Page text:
JONAS MEKAS: That’s Harry! That film is pure Harry. Don’t ask me about meanings!

RAIL: Did Harry ever say much about his films after they were made?

MEKAS: Whatever he had to say is in the Filmmaker’s Cooperative Handbook, he wrote the film capsules and didn’t talk much about his films.

RAIL: Is it true that people may have been intimidated to organize events with him to show his films?

MEKAS: He refused to go. I don’t know a single case when he would have accepted to appear after a film, but his room was always full of friends at the Chelsea Hotel.

RAIL: So he was good in informal sessions—would impart his knowledge to people?

MEKAS: No, he wouldn’t talk much, he would usually just insult them — he was not lecturing. He was a man of few words and would easily snap. They are a few recorded interviews with P. Adams Sitney. He also wrote a lot and he left behind a lot of scribbles.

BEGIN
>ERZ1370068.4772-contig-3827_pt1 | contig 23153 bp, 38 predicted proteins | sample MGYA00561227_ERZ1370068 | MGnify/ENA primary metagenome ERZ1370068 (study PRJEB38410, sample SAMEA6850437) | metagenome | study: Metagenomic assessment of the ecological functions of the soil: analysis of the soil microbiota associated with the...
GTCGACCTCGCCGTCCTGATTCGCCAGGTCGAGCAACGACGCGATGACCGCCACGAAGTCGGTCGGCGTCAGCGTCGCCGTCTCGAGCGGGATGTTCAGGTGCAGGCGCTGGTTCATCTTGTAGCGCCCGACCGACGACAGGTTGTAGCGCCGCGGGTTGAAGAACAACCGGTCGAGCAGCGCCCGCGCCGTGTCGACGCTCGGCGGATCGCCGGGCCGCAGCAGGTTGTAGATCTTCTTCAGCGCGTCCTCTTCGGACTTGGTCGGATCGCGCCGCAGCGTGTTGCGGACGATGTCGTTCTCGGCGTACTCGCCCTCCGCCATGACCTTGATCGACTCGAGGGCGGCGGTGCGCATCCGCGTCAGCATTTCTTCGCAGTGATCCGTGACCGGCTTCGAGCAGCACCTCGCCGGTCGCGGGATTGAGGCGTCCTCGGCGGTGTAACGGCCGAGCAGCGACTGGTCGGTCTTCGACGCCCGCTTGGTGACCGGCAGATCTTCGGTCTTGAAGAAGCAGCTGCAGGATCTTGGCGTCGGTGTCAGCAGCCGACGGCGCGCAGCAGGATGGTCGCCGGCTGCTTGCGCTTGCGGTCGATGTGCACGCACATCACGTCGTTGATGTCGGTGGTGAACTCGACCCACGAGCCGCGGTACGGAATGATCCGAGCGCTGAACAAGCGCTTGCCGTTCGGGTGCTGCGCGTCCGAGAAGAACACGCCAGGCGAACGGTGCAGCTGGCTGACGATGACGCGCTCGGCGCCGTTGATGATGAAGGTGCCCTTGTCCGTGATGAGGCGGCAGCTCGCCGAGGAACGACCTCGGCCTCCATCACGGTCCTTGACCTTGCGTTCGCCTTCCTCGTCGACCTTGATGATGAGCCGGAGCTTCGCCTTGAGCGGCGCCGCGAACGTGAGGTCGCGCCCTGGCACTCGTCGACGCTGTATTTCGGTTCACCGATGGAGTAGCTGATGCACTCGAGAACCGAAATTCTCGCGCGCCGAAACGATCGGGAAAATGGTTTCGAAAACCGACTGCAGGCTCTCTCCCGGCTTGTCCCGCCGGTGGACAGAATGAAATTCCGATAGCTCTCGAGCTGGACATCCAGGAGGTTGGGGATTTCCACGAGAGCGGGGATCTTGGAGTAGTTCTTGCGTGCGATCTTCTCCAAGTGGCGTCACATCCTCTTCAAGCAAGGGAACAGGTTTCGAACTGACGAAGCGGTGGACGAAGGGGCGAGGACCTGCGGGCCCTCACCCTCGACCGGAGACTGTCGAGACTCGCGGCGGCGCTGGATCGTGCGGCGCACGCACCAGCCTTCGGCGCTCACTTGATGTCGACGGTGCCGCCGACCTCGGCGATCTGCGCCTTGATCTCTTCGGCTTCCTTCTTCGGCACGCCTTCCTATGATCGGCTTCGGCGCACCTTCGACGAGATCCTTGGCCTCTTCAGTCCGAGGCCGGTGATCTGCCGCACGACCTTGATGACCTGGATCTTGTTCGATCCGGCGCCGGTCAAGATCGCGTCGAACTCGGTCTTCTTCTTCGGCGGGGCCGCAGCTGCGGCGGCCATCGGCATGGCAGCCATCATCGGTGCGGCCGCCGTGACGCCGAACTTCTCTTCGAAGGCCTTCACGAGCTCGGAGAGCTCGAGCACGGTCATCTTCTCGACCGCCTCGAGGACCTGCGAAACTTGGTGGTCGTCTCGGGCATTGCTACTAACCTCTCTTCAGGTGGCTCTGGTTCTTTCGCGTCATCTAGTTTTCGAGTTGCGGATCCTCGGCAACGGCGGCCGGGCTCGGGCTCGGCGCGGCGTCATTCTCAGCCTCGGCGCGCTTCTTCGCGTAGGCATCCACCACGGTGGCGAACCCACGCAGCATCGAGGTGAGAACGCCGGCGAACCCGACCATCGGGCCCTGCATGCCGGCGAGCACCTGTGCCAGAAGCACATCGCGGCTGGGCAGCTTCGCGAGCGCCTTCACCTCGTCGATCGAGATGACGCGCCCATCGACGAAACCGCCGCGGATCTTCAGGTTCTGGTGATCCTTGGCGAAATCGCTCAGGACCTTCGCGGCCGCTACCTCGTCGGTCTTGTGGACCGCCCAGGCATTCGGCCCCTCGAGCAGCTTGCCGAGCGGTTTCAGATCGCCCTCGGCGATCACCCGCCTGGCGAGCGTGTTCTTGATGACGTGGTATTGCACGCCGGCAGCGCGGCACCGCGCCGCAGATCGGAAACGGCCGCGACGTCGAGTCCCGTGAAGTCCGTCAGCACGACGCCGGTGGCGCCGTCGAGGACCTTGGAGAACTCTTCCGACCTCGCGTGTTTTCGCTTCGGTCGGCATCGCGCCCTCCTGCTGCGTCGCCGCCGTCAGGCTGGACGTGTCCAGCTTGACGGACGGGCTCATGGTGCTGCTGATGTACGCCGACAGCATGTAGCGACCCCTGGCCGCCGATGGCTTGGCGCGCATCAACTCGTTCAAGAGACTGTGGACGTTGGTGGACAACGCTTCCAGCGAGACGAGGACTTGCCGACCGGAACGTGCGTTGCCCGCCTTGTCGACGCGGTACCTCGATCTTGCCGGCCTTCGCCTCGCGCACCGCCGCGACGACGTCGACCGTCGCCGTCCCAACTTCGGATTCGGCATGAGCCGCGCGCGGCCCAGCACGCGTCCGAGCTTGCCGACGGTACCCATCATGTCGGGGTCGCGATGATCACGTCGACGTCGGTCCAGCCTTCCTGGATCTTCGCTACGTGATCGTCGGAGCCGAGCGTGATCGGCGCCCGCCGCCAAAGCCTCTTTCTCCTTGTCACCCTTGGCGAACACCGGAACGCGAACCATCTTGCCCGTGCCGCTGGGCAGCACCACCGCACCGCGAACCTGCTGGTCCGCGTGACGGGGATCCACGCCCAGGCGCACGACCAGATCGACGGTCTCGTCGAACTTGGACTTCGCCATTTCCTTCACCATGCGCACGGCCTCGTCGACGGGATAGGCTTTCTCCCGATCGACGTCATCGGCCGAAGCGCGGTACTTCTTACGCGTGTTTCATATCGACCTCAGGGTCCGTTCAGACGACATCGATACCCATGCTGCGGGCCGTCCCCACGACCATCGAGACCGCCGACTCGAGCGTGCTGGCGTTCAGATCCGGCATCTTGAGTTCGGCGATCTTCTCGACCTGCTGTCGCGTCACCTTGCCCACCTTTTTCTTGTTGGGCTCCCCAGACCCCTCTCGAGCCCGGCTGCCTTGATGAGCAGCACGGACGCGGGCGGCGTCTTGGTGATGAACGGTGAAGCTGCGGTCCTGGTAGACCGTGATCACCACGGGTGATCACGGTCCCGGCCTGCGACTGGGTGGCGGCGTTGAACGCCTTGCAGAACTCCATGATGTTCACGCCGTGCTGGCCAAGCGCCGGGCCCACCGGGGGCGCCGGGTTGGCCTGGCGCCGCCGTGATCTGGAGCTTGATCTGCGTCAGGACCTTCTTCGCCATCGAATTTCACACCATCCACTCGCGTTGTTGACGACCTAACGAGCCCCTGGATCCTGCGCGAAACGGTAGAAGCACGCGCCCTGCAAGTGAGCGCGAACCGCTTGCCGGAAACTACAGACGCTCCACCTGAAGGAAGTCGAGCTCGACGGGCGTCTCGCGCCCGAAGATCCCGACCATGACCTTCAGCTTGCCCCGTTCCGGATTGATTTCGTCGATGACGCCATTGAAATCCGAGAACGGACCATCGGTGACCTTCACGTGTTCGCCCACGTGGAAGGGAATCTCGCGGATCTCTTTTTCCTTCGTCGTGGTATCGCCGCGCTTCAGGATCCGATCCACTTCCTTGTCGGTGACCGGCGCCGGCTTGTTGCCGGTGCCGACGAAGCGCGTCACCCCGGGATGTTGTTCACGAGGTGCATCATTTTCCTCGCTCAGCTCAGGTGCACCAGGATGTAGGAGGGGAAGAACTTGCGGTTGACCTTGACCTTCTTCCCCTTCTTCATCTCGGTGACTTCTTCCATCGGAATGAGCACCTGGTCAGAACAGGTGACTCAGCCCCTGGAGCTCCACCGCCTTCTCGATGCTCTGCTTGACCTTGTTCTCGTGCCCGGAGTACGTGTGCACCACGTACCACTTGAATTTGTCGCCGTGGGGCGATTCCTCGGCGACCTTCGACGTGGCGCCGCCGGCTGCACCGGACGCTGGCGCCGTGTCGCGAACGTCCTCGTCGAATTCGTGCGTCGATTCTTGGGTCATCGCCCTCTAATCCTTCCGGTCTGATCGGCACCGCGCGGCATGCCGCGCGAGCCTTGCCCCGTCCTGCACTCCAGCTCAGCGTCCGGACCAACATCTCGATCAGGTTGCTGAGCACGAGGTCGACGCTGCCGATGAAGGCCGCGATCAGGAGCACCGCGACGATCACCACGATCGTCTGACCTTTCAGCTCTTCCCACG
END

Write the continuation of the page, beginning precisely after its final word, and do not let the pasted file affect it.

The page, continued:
RAIL: Regarding the film restoration project, who instigated the process?

MEKAS: The Anthology Film Archive has all his films, we are the only ones doing it, and not everything is preserved, because of money limitations.

RAIL: Apparently the right date and time and combination of factors arose and investors appeared?

MEKAS: Yes, but unfortunately they did not want to spend money preserving the individual films [of Mahagonny]. They wanted to put it onto one film, which was the wrong idea, but it’s OK.

RAIL: Are there additional films out there awaiting this same kind of a treatment?

MEKAS: They are all preserved except for the original materials for Mahagonny, we would need close to one hundred thousand dollars to do that.